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selling smoked cheese question - Page 2

post #21 of 26
Quote:
Originally Posted by Chef Willie View Post

All good info above.....I've been approached often about the same ideas with my spice rubs, marinades, PP etc.....Case is correct, the 'hobby' can become work quickly. The MAIN thing to consider IF you do anything is to become a LLC so you don't lose all your goodies and house due to a frivolous lawsuit. I just cook for spare change now but have owned restaurants, pizza joints in the past and it seems everybody makes decent money but the owner.....Willie
If you become an LLC use a registered agent in MT. in Flathead County no sales tax on vehicles...permanent plates on trailers, bikes and any car over 10 years old. Pickup, Suv, 2 trailers and a bike cost me $49 a year, for the agent, to register. And no emissions....sorry for the hi-jack
post #22 of 26
Quote:
Originally Posted by inkjunkie View Post


Sound advice right here. Once it becomes work it will no longer be enjoyable

 

Oh come on people. That's just not true. My current job isn't enjoyable at all. I love my hobby of sausage making, and if I could do that full time I'd love it. Sitting around cranking out sausages, making recipes, experimenting with new stuff all the while making money doing it....that just sounds awesome. To me at least. I'm actually in search of ways to get into business myself and may be finding one this year.

 

Some people search there whole lives to "enjoy" the work they do 40+ hours a week. I think it should be something we aim for. Of course, if you don't have a passion for it then things might get annoying.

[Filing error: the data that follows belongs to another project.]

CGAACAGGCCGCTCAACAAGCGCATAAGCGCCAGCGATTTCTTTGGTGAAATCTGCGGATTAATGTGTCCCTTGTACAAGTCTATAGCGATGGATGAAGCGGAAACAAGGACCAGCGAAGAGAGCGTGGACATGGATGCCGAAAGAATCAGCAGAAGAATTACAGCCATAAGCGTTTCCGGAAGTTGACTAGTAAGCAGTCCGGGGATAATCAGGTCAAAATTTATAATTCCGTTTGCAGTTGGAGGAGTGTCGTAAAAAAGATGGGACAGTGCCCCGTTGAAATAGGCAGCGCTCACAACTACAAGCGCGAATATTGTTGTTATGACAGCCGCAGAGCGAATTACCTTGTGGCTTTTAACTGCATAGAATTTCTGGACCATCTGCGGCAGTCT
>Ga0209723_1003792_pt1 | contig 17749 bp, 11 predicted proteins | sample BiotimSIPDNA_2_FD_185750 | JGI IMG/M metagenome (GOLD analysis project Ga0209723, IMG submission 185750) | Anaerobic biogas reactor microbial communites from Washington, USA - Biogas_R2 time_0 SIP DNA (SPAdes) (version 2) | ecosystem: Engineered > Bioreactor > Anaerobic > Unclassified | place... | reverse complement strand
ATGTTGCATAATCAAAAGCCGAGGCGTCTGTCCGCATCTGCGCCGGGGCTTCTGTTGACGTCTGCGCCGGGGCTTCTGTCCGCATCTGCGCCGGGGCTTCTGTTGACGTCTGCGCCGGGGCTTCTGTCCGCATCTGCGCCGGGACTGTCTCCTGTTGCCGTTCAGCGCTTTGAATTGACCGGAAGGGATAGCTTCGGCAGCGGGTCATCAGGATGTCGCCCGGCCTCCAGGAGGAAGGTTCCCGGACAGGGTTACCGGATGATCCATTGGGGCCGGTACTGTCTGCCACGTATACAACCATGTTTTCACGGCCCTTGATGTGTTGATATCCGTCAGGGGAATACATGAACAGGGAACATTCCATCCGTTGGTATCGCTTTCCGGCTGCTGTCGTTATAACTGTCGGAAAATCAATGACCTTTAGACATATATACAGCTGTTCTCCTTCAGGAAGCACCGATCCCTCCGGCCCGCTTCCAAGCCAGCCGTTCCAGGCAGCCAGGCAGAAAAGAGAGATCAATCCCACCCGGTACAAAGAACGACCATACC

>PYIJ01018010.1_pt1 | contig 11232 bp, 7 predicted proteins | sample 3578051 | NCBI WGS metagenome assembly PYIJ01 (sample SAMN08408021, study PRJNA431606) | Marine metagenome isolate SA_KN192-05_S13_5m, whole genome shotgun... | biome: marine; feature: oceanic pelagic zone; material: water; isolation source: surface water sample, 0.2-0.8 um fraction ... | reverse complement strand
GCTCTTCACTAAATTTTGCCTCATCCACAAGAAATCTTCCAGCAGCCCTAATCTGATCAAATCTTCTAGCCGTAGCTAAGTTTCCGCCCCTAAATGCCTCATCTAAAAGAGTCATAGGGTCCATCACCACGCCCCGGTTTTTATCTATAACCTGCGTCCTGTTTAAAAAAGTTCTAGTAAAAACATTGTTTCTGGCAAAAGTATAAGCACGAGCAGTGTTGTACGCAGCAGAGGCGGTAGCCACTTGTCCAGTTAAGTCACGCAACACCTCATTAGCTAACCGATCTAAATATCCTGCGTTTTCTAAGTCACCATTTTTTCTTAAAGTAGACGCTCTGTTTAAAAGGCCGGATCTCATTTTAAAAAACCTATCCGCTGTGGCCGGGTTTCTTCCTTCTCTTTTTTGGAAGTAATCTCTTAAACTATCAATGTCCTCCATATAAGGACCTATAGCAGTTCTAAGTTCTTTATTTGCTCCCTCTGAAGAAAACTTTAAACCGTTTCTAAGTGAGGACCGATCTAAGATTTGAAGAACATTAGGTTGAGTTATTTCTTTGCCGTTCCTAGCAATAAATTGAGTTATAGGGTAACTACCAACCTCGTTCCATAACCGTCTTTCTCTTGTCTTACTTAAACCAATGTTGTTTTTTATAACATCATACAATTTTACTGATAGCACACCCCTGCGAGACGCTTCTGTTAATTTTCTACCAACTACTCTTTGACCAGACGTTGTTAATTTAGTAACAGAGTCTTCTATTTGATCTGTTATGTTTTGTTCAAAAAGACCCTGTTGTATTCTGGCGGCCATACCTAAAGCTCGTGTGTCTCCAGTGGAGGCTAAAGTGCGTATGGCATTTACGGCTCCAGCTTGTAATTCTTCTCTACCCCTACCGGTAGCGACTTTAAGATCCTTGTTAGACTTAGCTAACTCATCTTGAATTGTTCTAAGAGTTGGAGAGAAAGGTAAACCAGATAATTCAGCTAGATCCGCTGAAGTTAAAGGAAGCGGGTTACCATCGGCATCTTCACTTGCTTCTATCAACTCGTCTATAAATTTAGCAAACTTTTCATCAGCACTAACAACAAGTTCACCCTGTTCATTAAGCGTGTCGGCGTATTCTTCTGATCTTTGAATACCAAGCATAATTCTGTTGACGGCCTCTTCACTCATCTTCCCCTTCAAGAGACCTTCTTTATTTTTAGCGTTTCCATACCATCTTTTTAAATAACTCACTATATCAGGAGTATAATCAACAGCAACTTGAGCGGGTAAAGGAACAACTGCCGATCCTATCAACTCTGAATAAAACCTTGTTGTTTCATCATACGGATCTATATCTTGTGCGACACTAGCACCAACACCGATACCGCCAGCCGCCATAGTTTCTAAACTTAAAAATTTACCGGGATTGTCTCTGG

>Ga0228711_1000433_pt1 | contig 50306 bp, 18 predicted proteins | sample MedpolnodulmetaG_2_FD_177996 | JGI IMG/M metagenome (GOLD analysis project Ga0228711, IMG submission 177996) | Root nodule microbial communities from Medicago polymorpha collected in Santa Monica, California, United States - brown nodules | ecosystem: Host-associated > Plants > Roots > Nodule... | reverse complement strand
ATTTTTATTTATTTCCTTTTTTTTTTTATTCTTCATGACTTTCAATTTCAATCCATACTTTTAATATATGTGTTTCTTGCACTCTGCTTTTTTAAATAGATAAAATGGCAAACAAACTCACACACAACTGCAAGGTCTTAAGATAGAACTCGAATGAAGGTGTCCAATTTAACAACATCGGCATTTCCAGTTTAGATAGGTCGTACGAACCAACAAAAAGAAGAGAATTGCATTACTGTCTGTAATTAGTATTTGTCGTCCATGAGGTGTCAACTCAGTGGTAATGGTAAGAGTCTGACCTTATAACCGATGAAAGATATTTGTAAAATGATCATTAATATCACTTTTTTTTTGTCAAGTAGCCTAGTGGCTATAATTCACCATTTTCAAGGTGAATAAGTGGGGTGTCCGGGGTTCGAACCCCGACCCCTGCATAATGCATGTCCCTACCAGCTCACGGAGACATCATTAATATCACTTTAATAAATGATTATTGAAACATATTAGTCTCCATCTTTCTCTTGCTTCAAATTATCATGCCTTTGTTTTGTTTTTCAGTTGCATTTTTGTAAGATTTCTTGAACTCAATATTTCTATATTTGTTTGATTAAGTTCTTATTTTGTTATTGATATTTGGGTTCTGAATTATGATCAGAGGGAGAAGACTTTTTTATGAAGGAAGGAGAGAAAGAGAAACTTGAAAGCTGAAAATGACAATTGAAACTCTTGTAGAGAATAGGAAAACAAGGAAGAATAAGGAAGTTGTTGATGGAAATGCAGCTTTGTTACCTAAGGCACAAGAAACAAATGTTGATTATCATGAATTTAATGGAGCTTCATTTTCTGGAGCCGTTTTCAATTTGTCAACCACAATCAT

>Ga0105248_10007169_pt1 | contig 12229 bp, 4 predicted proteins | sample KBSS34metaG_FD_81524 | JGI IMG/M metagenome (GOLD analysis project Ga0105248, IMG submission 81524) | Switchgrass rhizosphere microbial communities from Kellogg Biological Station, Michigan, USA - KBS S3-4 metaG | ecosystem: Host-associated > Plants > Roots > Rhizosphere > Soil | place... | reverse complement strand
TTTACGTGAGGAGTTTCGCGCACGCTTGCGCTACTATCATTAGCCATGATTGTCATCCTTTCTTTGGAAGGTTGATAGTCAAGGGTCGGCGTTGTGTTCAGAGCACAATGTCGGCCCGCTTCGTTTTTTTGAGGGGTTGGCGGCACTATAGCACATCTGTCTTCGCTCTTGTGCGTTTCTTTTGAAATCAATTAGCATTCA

post #23 of 26
Quote:
Originally Posted by rgautheir20420 View Post
 

 

Oh come on people. That's just not true. My current job isn't enjoyable at all. I love my hobby of sausage making, and if I could do that full time I'd love it. Sitting around cranking out sausages, making recipes, experimenting with new stuff all the while making money doing it....that just sounds awesome. To me at least. I'm actually in search of ways to get into business myself and may be finding one this year.

 

Some people search there whole lives to "enjoy" the work they do 40+ hours a week. I think it should be something we aim for. Of course, if you don't have a passion for it then things might get annoying.

 

It's not as bad as we make it sound but it is true for most people. I still enjoy making jewelry now that it's my job but I enjoyed it much more when it was a hobby. There is always pressure involved (gotta make money when it is your job and paying the bills, etc) that isn't there when it is a hobby. I'd leave pieces on the bench sometimes for 2-3 months or more if I just wasn't feeling it as a hobby. Now those pieces have to get done on a timeline or my family doesn't eat and we don't have a roof over our heads. 

 

Don't get me wrong. I still love making jewelry as a job more than any other job I've had because it was a hobby and something I was independently passionate about but it certainly isn't as fun now as it used to be.

post #24 of 26

I would have to agree with you on that. There is always a different feeling when making something for someone to buy rather than making it for your own needs/uses/purposes. I have been lax on more than 1 occasion when making sausages and what not. That luxury doesn't exist when a customer is waiting on something. 

 

And you said it. You still love doing it because you've still got the passion. In time, all things get tiring and people move on. It's the things that stick around that we truly love to do. It's also a different type of desire to have others use/eat what you take such pride in making. 

post #25 of 26
Everytime I think my love of cooking can turn into a source of income I read something like this thread and realize life is good with the money I make at my current job (which I enjoy doing).
post #26 of 26

All great posts, Thanks for the Info. !  Something no-one mentioned that may come into play is the fact that a lot of states have separate regulations regarding all dairy items.

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